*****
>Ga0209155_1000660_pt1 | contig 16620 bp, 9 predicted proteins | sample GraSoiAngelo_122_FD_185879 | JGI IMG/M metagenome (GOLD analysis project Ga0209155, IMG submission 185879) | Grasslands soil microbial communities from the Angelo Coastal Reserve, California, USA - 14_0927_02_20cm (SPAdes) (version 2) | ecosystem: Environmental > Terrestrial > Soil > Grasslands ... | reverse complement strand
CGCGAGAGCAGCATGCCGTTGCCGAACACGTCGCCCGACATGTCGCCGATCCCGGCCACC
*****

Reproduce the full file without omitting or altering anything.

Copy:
>Ga0209155_1000660_pt1 | contig 16620 bp, 9 predicted proteins | sample GraSoiAngelo_122_FD_185879 | JGI IMG/M metagenome (GOLD analysis project Ga0209155, IMG submission 185879) | Grasslands soil microbial communities from the Angelo Coastal Reserve, California, USA - 14_0927_02_20cm (SPAdes) (version 2) | ecosystem: Environmental > Terrestrial > Soil > Grasslands ... | reverse complement strand
CGCGAGAGCAGCATGCCGTTGCCGAACACGTCGCCCGACATGTCGCCGATCCCGGCCACC